« הקודםהמשך »
BOOKS I. AND II. ENTIRE, AND PORTIONS OF
BOOKS III., IV., VI., VII., AND X.
WITH INTRODUCTION, SUGGESTIONS FOR STUDY,
ALBERT PERRY WALKER, M.A.
D. C. HEATH & CO., PUBLISHERS
This book is an outgrowth of the conviction in the mind of the editor that the aims and the methods generally pursued in the study of literature in secondary schools may be modified to advantage, and that the method of approaching an author of such marked individuality as Milton exhibits, should depart from ordinary methods of study in a manner determined by his especial characteristics.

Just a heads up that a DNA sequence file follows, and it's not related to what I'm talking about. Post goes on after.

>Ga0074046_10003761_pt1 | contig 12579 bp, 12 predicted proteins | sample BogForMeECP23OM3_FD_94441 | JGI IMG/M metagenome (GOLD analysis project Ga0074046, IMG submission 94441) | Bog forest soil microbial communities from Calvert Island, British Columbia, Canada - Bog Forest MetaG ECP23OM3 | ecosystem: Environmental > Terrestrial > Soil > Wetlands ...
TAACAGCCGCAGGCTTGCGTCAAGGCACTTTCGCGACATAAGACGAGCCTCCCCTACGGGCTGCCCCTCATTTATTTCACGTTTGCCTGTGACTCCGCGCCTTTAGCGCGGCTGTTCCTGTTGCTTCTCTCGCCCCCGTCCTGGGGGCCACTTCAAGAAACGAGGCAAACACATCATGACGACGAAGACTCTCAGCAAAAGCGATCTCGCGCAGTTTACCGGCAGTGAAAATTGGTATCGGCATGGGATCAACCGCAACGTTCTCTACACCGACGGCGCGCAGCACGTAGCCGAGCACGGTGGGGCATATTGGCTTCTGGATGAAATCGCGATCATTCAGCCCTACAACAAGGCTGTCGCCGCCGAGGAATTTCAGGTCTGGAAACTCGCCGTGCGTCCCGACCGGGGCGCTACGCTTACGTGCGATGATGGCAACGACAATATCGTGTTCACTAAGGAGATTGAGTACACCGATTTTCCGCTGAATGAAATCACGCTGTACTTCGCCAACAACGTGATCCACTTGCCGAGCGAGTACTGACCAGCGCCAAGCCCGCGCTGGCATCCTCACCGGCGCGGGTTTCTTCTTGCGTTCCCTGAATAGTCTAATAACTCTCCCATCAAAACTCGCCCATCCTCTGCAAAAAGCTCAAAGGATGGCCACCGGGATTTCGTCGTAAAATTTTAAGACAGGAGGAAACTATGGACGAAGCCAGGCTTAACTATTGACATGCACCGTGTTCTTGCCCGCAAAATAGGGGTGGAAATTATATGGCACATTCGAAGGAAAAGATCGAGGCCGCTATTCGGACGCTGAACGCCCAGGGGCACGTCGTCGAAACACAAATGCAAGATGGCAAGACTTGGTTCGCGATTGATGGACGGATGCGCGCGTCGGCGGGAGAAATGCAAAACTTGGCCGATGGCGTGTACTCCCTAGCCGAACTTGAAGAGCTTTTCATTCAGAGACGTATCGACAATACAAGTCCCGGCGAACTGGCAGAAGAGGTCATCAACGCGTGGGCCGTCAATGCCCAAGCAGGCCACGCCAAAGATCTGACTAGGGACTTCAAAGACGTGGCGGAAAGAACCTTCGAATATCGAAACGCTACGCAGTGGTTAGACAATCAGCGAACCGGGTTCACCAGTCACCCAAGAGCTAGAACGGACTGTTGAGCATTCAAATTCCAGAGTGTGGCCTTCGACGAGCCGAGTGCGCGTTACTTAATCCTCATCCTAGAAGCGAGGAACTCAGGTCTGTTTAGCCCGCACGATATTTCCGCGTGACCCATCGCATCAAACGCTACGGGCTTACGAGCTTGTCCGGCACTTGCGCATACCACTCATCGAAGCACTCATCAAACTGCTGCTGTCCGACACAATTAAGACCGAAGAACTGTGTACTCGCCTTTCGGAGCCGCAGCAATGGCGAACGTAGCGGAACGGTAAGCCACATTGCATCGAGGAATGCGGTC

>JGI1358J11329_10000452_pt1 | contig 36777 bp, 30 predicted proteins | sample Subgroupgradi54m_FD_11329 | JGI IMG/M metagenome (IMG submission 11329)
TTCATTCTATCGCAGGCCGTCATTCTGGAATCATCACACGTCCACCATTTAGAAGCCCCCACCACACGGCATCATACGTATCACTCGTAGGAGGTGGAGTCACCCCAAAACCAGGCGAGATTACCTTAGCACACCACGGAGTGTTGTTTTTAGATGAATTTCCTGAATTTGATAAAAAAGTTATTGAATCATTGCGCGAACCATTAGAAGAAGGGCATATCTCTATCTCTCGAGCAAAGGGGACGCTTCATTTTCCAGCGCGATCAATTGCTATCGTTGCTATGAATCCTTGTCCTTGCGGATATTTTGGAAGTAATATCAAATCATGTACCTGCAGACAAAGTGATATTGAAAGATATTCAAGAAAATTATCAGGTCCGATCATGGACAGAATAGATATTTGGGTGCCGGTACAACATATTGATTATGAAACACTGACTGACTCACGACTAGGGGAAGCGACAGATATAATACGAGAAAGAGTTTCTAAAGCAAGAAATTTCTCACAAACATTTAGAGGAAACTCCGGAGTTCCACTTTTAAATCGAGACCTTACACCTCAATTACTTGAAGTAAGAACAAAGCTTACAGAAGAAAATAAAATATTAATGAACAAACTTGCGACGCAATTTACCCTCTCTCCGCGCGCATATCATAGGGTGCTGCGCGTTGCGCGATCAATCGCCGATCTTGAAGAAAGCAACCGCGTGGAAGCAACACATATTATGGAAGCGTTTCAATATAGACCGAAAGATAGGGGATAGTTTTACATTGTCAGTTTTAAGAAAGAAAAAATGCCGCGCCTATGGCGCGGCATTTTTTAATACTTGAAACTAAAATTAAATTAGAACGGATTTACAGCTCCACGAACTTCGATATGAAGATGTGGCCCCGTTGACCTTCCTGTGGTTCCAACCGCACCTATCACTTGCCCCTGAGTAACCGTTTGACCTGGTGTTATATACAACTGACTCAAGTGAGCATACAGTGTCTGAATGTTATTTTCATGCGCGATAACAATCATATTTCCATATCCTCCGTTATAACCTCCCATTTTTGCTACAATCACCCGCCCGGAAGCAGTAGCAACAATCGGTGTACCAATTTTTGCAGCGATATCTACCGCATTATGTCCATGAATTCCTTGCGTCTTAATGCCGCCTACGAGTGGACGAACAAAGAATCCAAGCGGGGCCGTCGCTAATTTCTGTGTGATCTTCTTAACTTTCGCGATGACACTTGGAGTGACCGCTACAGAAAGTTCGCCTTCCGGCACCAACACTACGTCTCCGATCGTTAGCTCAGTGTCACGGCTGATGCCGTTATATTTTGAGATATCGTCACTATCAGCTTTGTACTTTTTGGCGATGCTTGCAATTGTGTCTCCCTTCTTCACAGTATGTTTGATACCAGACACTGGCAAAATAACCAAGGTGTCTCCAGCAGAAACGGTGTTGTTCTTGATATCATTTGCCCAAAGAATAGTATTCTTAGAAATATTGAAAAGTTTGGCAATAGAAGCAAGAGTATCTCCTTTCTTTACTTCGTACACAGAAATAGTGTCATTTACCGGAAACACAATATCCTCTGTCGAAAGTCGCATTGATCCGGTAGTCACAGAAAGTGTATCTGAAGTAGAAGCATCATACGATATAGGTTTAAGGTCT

Of course, certain features are common to all literature. In the production of every great poem, for example, two elements unite, a profound conception, and the emotion which that conception excites in the mind of its author, impelling him to poetic utterance. If this be true, the aim of the student of any pem should be to grasp the conception presented in all its completeness, and to attune his spirit with that of the author, that a kindred emotion may be awakened within his own breast. But between every poet of the past and his readers of to-day, there naturally arise barriers to complete community of thought and feeling, due to the different points of view from which they contemplate the same facts; for every man's outlook upon life is modified by the mental habit of his time, his expression by the linguistic pecu